Jenn recommended Chip of the Flying U, by B.M. Bower, about a year ago, and that’s probably how long it’s been sitting on my Kindle. I don’t know why I picked it up this weekend, except that the internet in my apartment wasn’t working and I wasn’t feeling enthusiastic about anything I was more familiar with, but I’m glad I did. It’s almost entirely delightful, one of those books that does enough right that you don’t care that much about the stuff it doesn’t. And if you have to be content with a kind of ham-fisted ending, well, everything before that is so much fun that the book has kind of earned the right to fall apart in the last chapter. Read the rest of this entry ?
Posts Tagged ‘1900s’
Cathlin recommended The Dorrance Domain, and I was frustrated enough with Peter the Brazen (which I’m still reading, bit by excruciatingly awful bit) that I started it almost immediately. It’s by Carolyn Wells, and it’s about a family consisting of four kids and their grandmother, who sick of life in New York boarding houses, decide to try living in a defunct hotel.
It’s a good concept, and it’s Carolyn Wells, so the execution should be good, too. But instead the whole thing just feels kind of halfhearted. I hear “kids living in an empty hotel” and yeah, I think, “oh cool, everyone can choose whichever room they want” and “they can spread out all across the hotel dining room.” And Wells provides that. But I also think I’m going to get kids biting off more than they can chew at first, and making mistakes, and slowly becoming more competent, and there’s barely any of that. Saying “barely any” instead of “none” is really nice of me, actually. Read the rest of this entry ?
This post is brought to you by my tendency not to think things through before I write about them.
So, the thing about Mrs. George de Horne Vaizey is that she was lousy at endings. Like, she’s so good at putting prickly characters in twisty emotional situations and still having everything be super charming, but then the end is always a cop-out, or rushed, or suddenly makes you hate all the characters you loved for most of the book. Anyway, I read a review of one of her books at Fleur in her World the other day, and Fleur had the same issue with the last 10% of the book, but her praise for the first 90% made me want to read something by Mrs. G. de H.V., because when she’s good, she’s very, very good. Read the rest of this entry ?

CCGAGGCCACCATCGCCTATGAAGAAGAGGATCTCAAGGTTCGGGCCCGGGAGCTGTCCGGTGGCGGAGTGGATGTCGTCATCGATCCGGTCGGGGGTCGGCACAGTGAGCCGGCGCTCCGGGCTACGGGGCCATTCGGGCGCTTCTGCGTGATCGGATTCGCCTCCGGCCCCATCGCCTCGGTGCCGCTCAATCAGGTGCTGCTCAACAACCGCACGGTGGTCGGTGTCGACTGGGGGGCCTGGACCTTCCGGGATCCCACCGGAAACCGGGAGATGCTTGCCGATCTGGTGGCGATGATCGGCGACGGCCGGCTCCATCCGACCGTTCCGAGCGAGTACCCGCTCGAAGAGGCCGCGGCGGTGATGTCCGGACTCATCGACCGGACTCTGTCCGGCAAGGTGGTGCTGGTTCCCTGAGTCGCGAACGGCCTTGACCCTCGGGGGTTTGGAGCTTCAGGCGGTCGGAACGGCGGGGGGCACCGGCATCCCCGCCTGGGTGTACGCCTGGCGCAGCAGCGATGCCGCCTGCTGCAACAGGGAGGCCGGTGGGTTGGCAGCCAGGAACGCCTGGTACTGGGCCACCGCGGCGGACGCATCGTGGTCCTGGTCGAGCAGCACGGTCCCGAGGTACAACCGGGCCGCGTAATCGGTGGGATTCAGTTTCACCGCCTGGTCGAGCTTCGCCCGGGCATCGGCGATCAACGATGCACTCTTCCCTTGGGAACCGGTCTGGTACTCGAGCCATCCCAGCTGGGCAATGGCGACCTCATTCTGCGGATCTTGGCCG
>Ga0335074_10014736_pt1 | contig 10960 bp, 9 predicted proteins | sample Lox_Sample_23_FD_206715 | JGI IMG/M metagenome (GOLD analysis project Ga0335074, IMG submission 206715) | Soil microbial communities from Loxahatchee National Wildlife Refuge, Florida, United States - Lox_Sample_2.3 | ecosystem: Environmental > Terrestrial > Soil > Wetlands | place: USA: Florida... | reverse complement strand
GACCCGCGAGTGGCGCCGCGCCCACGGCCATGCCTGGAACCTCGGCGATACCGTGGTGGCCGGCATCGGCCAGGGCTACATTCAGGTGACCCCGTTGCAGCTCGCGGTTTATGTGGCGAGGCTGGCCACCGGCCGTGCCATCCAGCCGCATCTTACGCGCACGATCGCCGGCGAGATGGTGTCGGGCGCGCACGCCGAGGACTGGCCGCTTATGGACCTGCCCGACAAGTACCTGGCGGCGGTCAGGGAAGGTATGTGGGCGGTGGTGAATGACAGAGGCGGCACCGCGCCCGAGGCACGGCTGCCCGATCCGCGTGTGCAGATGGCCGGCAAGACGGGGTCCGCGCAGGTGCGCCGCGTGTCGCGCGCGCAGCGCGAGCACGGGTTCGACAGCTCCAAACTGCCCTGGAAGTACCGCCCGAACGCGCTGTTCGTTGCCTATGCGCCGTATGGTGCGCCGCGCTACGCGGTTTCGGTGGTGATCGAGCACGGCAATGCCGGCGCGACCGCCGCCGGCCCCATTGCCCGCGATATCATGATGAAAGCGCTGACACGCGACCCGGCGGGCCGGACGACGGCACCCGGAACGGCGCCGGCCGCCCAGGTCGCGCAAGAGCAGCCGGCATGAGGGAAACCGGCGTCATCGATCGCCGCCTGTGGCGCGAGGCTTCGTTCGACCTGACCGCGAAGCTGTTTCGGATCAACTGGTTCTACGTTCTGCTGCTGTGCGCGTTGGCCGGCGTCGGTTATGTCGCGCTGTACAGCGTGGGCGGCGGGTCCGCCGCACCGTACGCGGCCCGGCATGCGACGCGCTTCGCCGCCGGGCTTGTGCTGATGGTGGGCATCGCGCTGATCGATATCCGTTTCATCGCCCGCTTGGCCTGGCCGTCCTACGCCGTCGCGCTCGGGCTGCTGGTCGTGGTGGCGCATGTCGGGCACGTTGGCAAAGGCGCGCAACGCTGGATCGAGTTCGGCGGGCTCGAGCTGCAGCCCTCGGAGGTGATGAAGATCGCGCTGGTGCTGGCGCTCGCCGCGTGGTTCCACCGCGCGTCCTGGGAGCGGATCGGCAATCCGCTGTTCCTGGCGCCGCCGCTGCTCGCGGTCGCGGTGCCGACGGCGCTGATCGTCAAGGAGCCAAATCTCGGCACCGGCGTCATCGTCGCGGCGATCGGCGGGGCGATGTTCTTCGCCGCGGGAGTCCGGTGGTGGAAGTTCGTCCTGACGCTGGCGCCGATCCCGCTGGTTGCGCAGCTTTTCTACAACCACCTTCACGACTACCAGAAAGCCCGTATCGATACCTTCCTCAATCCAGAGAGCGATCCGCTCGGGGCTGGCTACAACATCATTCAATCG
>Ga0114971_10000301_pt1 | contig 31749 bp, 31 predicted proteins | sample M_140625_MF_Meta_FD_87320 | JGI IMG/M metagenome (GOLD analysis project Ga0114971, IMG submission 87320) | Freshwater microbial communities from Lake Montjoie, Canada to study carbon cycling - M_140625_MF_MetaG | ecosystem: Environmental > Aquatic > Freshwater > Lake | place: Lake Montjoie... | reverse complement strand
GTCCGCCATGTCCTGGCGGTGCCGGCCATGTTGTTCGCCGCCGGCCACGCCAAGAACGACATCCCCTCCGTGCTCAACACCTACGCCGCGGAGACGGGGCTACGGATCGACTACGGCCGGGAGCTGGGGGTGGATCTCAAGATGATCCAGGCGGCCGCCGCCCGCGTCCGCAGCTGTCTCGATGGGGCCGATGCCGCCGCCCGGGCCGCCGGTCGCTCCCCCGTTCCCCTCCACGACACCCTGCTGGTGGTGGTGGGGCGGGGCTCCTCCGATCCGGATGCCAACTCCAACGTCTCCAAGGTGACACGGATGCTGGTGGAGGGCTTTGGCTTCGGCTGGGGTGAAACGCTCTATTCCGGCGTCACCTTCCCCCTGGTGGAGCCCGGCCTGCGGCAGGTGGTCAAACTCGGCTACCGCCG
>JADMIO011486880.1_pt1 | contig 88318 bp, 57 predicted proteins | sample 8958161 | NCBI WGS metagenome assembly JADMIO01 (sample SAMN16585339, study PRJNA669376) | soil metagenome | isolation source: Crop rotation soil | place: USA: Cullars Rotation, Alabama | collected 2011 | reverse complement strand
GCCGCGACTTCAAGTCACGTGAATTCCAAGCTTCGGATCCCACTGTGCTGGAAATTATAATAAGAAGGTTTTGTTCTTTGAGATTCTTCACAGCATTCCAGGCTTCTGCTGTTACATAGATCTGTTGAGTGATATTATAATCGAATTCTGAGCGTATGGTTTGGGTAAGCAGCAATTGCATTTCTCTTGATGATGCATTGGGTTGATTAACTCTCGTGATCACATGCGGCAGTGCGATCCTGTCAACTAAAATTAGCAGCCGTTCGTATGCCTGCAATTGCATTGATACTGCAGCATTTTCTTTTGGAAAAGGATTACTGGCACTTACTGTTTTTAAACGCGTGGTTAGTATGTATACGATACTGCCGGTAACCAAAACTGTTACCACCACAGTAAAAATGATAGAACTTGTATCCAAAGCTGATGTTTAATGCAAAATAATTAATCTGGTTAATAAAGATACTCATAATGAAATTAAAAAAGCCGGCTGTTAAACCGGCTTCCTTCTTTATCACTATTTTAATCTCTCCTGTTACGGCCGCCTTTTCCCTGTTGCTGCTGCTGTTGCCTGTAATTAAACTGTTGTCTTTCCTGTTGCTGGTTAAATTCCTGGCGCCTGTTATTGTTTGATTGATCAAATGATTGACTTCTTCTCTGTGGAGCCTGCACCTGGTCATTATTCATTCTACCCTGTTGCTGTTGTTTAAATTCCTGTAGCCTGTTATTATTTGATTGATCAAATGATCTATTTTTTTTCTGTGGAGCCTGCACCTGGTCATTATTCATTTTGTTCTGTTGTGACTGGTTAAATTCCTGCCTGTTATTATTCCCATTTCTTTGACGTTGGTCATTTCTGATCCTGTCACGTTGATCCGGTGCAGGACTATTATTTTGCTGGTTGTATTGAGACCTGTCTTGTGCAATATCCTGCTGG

So. More Amy Le Feuvre. This one is called Olive Tracy, and follows the title character over roughly the span of the Boer War. At the beginning, she’s the de facto housekeeper of her family’s home, which she shares with her mother, her younger sister Elsie, and Osmond, the invalid son of her dead eldest brother. The oldest sister, Vinny, is unhappily married and living in London, while another brother, Eddie, is in the Army, and not behaving as his family would wish him to. Then there’s their neighbors, Sir Marmaduke and Lady Crofton, and their two sons: Marmaduke is a captain in the army, and in love with Olive. He’s also steady and reliable and not super attractive in a way that made me think of Lord Algy from Pretty Kitty Herrick. Mark, the younger brother, is even more dissolute than Eddie, and seems to have been given up, even by his parents, as a bad lot.
Olive’s troubles begin when Marmaduke — Duke for short, thankfully — goes off to South Africa to keep an eye on Mark. He proposes before he leaves, but she turns him down, and only afterwards realizes that she might have feelings for him after all. Then her mother dies, and the Tracy household is split up, with Elsie going one way and Olive and Osmond another. Also the Boer War begins, and is omnipresent and awful in the background. Somewhere in there, Olive finds God in the same way that everyone finds God in these books, which is, I don’t know, either the most weirdly flat conversion I’ve ever read, or pure mysticism. Or both. Read the rest of this entry ?
The Affair at the Inn is unusual in two ways: first, it’s a collaborative novel that isn’t a trainwreck. The four main characters are written by four different writers, and I didn’t finish the book with a sense that the writers hated each other, or that the plot at the end was hastily patched together from the ruins of what it was originally meant to be. Second, it’s sort of Williamsonian (alternating points of view, traveling American heiress, Scottish baronet with an automobile) but without anyone traveling incognito. Nothing else about it was unusual, but almost everything about it was very nice. Read the rest of this entry ?
So, apparently not every seraphic but practical child protagonist Edgar Jepson creates is going to be wonderful. The title character of The Admirable Tinker, like Pollyooly, is repeatedly described as an angel child and has a knack for attracting improbably large sums of money, but the book lacks whatever it was that made Pollyooly so magical.
That said, I enjoyed The Admirable Tinker. Just not as much as I thought I was going to. Read the rest of this entry ?
Check out the previous post in the series for stuff about short story series you’ve almost certainly heard of, and for my philosophy of short stories, which pretty much boils down to “they’re better when they come by the bookful and are all about the same character.”
These are the stories that I’ve written about here before. They’re in order from least to most awesome, which is not to say that the Our Square stories aren’t pretty good, or that Torchy isn’t a little higher on my list of favorite things ever than Emma McChesney. I mean, I put them in worst-to-best order by accident, and thought I might as well make a note of it. Read the rest of this entry ?